Real estate | Company lures locals to Japanese, Thai properties

Ivone Mak

With the substantial depreciation of the Japanese yen, foreign investors have flocked to Japanese properties in droves.

As a result, Hong Kong based real estate company TY-Property is eyeing Macau investors to purchase units in the land of the rising sun.

During the weekend, the company held a two-day exhibition promoting property investments in Japan and Thailand.

Properties that were showcased during the exhibition were priced between HKD500,000 and HKD5 million.

During the sessions, speakers from the firm discussed both regions’ economic status and how these affects property markets.

TY-Property, which also has office in Tokyo, first expressed an interest in serving investors from Macau last year, after having received numerous phone calls and emails from potential buyers.

According to Mak, local property investors are interested in acquiring units in Japan for investment purposes, particularly for usage with AirBnb.

Areas such as Minato-Ku, Chuo Ku, Roppongi and Ginza are especially favored, with investors seizing the opportunity to acquire Japanese properties at a lower financial outlay before the yen bounces back.

TY-Property also observed that due to the rapid increase in tourism in the Kansai area, there is always a strong demand for short-term rental properties in the city. Investors have therefore spotted opportunities to provide guesthouses, which allow more frequent lettings as their rental is more competitive than hotels.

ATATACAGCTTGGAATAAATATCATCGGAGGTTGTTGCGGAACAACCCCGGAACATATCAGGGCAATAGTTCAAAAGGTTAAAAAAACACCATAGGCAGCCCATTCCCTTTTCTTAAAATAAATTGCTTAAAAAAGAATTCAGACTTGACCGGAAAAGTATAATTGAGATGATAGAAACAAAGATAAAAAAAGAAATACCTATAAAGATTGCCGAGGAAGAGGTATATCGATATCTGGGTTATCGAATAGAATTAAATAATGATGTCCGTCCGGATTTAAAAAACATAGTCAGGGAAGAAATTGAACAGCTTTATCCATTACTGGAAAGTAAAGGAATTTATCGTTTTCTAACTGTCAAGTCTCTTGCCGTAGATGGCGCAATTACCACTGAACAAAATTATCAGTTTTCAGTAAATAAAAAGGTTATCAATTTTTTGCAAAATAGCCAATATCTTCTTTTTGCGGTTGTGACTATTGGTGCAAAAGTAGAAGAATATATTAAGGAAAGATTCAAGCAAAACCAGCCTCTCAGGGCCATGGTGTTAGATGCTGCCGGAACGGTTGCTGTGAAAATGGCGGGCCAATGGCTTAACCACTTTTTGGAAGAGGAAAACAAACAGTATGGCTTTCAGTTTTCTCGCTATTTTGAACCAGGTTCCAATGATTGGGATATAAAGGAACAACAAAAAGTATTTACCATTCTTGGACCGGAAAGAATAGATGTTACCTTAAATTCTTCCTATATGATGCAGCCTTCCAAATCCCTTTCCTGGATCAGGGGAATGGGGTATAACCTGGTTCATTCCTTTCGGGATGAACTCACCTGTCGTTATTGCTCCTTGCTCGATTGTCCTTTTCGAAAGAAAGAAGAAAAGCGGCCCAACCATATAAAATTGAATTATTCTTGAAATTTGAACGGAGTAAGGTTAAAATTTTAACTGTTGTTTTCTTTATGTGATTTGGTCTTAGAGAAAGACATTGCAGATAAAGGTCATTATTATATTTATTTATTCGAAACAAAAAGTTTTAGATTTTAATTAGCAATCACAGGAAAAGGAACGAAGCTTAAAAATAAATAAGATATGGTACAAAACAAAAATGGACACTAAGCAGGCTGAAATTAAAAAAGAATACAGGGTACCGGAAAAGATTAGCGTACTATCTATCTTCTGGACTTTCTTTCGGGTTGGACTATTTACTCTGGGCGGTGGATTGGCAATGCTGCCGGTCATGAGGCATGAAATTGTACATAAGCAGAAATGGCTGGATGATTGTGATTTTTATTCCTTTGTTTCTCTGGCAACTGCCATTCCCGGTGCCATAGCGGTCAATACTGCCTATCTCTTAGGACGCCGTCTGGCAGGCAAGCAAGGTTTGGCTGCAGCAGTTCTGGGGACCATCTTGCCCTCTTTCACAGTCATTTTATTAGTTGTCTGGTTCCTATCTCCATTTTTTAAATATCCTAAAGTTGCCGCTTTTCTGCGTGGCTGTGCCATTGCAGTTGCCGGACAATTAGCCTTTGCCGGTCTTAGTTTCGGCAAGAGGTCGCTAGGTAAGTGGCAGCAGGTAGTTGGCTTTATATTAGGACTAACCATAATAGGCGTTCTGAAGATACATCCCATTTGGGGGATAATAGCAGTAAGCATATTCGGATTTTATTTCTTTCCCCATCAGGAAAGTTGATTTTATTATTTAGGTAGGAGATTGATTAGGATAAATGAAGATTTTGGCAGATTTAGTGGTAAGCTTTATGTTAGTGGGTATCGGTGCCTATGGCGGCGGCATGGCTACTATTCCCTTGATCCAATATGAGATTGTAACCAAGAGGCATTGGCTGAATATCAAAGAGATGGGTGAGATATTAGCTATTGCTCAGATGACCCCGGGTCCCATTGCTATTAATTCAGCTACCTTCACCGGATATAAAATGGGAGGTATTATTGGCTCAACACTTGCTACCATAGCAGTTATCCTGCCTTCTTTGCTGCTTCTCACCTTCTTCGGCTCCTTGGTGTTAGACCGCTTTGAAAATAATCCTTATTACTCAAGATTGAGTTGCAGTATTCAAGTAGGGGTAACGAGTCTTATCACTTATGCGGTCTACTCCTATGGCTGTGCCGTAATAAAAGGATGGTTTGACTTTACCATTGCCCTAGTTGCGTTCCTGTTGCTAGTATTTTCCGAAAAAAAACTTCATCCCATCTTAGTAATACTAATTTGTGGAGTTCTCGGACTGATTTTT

Yesterday, the company reportedly closed almost 20 deals from local investors, which according to Mak, indicates high demand.

Since property investment in Macau could be problematic due to the staggering price of residential and commercial units in the region, some locals prefer to invest abroad.

“Macau’s property market is crazy. People cannot invest here so they invest in Japan […] and most importantly, the property price in Japan is not high,” Mak told the Times.

Investors could purchase a unit raging from 25 sqm to 30 sqm for HKD1 million in the heart of Tokyo, with a net yield of 4 to 5 percent.

When asked whether the company is also targeting investors from the mainland, Mak admitted that attracting mainland clients remains a challenge, as mainland clients still cannot transfer significant amounts of money out of China.

However, the company plans to someday hold a similar property exhibition in the mainland.

Meanwhile, around 10 percent of TY-Property’s sales are from Macau residents.

Although the property firm currently has no branches in Macau, they plan to establish one in the region due to high demand.

Mak remarked that locals need further encouragement to invest abroad, unlike in Hong Kong, where residents are keen on investing in both properties and stocks.

“Macau has a big market here but we need to take more time because […] Macau people want to look, study and they take more time to know about the [investment],” Mak observed.

TY-Property saw a slight increase in demand after Japan legalized gambling, as well as the announcement of the upcoming 2020 Summer Olympics in Tokyo.

Meanwhile, while property acquired in Japan is often used as an investment, investors in the Thai property market tend to designate units for personal use.

Many investors see the market price in Thailand as attractive. A 35 sqm condominium or residential unit costs around HKD1 million, with a yield of around 5 to 9 percent on average.

Despite the region’s political crisis, property experts noted that housing prices are still rising, along with the demand for rental.

Mak foresees a higher number of local investors in the Japanese property market due to the low yen. According to her, it is a good time for interested investors to explore Japan as a market for investments.

TY-Property also provides services such as interior design and management arrangement for property selection.

The company plans to host a property exhibition every month in Macau.

Categories Macau